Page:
# Solving an optimal control problem (LQR)

Given a linear time-invariant system:

$$\dot{x}(t)=Ax(t)+Bu(t)$$

with initial state $x(0)=x_0$ and final state $x(T)=x_T$.

The performance measure to be minimized is:

$$\int_{0}^{T} ((x_T-x(t))^T(x_T-x(t))+u(t)^Tu(t) dt$$

$(x_T-x(t))$ is the difference between the state of the system at time $t$ and the final state. I want to compute an optimal control $u^*$ that induces a transition from the initial state $x_0$ to the target state $x_T$. This is a LQR.

So if I let

$$A=\begin{bmatrix} -1 & 0.5 \\ 0.3 & -1 \end{bmatrix}, B=\begin{bmatrix} 1 \\ 1 \end{bmatrix}$$ and let the initial state be $x_0=\begin{bmatrix} 1 \\ 0 \end{bmatrix}$ and the final state be $x_T=\begin{bmatrix} 0 \\ 1 \end{bmatrix}$.

What would be the optimal control trajectories in this specific case? I know there are some functions in mathematica for control theoretical application, but I have zero experience using them and just started to get deeper into this topic.

I would appreciate any help on this!

• There are no built-in functions for this. But you could setup the Hamiltonian and costate equations and use NDSolve to solve them. Oct 20 '17 at 20:28
• $B$ is a $2$x$1$ matrix, and $u$ is a vector of length $1$. Oct 20 '17 at 20:46
• @SubaThomas: Thanks for the hint, I really thought mathematica has some functions for that ;) Oct 21 '17 at 12:34

my solution

A={{-1,0.5},{0.3,-1}}; B={{1},{1}};
x0={{1},{0}}; xT={{0},{1}};


You have to choose an end time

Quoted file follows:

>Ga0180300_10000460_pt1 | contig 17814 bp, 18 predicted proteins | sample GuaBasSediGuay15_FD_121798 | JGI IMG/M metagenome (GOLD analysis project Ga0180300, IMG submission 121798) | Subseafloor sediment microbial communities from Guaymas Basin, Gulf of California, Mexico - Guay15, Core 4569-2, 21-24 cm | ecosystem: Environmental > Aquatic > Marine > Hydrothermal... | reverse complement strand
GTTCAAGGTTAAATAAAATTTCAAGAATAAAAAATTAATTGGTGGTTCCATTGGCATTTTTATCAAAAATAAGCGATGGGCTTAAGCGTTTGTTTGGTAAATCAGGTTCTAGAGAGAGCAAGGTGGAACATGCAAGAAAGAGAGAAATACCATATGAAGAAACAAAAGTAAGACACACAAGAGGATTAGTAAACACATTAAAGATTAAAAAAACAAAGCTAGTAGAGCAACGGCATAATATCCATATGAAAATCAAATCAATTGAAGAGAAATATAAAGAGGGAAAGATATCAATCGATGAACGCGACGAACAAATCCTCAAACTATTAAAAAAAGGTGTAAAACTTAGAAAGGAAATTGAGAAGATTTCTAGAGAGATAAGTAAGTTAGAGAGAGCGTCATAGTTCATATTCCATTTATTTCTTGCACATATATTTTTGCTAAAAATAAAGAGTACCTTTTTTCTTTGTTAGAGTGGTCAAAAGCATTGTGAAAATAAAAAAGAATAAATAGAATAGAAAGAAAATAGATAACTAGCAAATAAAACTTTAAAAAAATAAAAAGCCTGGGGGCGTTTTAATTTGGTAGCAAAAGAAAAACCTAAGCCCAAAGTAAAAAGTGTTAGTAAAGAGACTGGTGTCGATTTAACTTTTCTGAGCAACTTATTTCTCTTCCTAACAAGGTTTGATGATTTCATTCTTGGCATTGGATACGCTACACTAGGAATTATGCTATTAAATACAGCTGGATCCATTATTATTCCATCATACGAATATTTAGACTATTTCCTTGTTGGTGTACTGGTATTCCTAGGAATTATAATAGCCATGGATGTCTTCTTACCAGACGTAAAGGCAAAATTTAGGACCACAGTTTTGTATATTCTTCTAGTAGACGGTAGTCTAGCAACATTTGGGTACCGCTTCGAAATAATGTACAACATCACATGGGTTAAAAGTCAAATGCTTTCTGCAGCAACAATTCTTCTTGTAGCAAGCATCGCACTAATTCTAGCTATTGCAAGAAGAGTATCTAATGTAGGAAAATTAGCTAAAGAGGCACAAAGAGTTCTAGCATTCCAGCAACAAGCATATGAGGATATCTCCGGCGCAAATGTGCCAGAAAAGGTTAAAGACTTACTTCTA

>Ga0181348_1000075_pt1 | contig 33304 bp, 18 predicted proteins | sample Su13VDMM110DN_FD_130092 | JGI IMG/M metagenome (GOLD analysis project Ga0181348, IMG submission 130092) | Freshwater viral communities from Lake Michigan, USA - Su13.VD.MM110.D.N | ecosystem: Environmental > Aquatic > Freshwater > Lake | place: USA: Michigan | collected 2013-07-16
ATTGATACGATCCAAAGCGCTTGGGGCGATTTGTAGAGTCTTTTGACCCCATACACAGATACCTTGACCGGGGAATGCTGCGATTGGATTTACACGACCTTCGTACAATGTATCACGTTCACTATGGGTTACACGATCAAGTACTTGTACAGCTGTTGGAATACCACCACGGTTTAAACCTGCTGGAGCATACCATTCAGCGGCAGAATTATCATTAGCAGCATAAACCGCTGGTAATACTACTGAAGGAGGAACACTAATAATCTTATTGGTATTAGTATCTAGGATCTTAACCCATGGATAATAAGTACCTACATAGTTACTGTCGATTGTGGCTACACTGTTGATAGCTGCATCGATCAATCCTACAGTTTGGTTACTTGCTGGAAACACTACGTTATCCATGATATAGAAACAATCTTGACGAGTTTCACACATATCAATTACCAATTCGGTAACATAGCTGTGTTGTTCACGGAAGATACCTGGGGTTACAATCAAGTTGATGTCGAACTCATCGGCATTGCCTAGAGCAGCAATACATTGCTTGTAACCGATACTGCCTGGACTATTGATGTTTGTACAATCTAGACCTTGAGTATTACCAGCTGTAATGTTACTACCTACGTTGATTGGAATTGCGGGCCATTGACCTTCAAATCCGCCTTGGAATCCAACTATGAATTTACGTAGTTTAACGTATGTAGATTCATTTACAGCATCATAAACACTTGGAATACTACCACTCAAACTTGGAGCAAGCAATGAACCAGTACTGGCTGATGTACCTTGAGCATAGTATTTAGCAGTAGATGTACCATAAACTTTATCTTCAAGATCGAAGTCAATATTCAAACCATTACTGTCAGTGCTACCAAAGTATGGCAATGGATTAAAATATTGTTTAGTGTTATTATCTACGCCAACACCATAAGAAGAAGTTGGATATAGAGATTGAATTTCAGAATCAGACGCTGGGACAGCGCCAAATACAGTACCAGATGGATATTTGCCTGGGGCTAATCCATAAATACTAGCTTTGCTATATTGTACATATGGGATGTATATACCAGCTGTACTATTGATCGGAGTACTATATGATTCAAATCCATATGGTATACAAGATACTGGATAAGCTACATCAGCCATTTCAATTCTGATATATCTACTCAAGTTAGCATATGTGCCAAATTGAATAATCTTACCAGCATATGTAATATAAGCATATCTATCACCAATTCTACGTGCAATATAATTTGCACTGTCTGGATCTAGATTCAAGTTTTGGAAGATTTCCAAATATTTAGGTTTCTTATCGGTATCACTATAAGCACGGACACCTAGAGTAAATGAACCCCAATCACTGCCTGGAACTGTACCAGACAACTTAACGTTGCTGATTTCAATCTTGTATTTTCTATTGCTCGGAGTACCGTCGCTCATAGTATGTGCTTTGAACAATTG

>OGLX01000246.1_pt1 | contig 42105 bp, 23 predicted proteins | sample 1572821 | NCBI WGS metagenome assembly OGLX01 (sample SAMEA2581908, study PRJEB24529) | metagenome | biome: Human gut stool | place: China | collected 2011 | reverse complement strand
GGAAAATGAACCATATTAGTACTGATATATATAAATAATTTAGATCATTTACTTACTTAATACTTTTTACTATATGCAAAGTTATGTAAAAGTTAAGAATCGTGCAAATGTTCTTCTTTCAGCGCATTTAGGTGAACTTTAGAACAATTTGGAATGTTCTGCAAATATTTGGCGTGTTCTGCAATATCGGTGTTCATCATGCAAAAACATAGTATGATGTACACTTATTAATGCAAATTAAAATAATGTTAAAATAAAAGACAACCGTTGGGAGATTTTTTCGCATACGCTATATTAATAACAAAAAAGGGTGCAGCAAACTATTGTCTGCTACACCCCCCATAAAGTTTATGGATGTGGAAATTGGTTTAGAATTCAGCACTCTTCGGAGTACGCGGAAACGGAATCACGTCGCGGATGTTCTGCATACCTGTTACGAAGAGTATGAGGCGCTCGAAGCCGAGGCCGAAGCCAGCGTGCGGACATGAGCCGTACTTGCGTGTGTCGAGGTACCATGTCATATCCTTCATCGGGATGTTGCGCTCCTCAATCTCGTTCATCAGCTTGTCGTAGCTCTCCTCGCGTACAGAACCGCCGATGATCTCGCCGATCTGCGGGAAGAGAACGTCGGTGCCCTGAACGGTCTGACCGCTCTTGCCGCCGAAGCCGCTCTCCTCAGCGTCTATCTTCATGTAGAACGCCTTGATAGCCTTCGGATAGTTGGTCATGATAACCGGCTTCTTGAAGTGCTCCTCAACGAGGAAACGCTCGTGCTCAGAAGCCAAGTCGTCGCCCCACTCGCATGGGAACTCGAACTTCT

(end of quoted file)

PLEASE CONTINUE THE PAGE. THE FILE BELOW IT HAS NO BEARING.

T=10;


Next you have to define the Hamilton function

L[t_]=1/2(u[t]^2)
lambda[t_]:={{l1[t]},{l2[t]}}
x[t_] := {{x1[t]}, {x2[t]}}
f[t_] = A.x[t] + B u[t]
H[t_] = Flatten[L[t] + lambda[t]\[Transpose].f[t]][[1]]


Then, according to the calculus of variations the following has to hold

uSol = First@Solve[0 == -D[H[t], u[t]], u[t]]


TableForm[eqn1=Table[D[lambda[t][[i,1]],t]==-D[H[t]/.uSol,x[t][[i,1]]],{i,1,2}]]


TableForm[
eqn2 = Table[
D[x[t][[i, 1]], t] == D[H[t] /. uSol, lambda[t][[i, 1]]], {i, 1,
2}]]


Now you have a boundary value problem. You just need boundary values

bc1 = Table[x[0][[i, 1]] == x0[[i, 1]], {i, 1, 2}]
bc2 = Table[x[T][[i, 1]] == xT[[i, 1]], {i, 1, 2}]


And you are ready to solve the bvp

sol = NDSolve[
Flatten[{eqn1, eqn2, bc1, bc2}], {x1[t], x2[t], l1[t], l2[t]}, {t,
0, T}]


which gives the numerical solution functions, that you can plot.

Grid[{{Plot[{Evaluate[x1[t] /. sol], Evaluate[x2[t] /. sol]}, {t, 0,
T}, ImageSize -> Medium],
Plot[{Evaluate[x1[t] /. sol], Evaluate[x2[t] /. sol]}, {t, 0, T},
PlotRange -> {Automatic, {-1, 1}}, ImageSize -> Medium]}}]


You can also verify the solution

sol /. t -> T


and plot the optimal control signal

Plot[{Evaluate[u[t] /. uSol /. sol]}, {t, 0, T}, ImageSize -> Medium]


As you can see the final state is almost exactly the requested. The control effort is dependent on the time T. All of the above would also work for nonlinear problems and with little effort for higher order systems.

Edit:

You could also define the Lagrange function as follows

L[t_] = 1/2 (x1[t]^2 + x2[t]^2 + u[t]^2)


This weighting off the states is not mandatory because the resulting weighting matrix Q just has to be positiv semi definit, so all zeros would be an option. By the way the above weighting corresponds to Q being a unity matrix. With this you get

As you can see the states deviate a little less from zero than before.

• Thanks so much, that helped me understand how to work this problem in mathematica ! I'm confused about one thing though: 1. Shouldn't the Lagrange function be $(x1[t]-x2[t])^2+u[t]^2$ based on the cost function I specified above? Oct 20 '17 at 23:17
• I don't think so the weighting off the final state can not be part of the integral, after all it only would be a scalar value and no time function. If you have a look at: en.wikipedia.org/wiki/… you can see the weighting is done by the first part in front off the integral. Oct 21 '17 at 18:00
• I see, thank you! Just wondering one more thing, shouldn't there be two optimal control signals $u_1(t)$ and $u_2(t)$? Oct 21 '17 at 18:41
• You have a single input system (the input matrix has one column) so no. Oct 21 '17 at 19:03
• Ah my mistake, I got confused! Thanks again! Oct 21 '17 at 19:27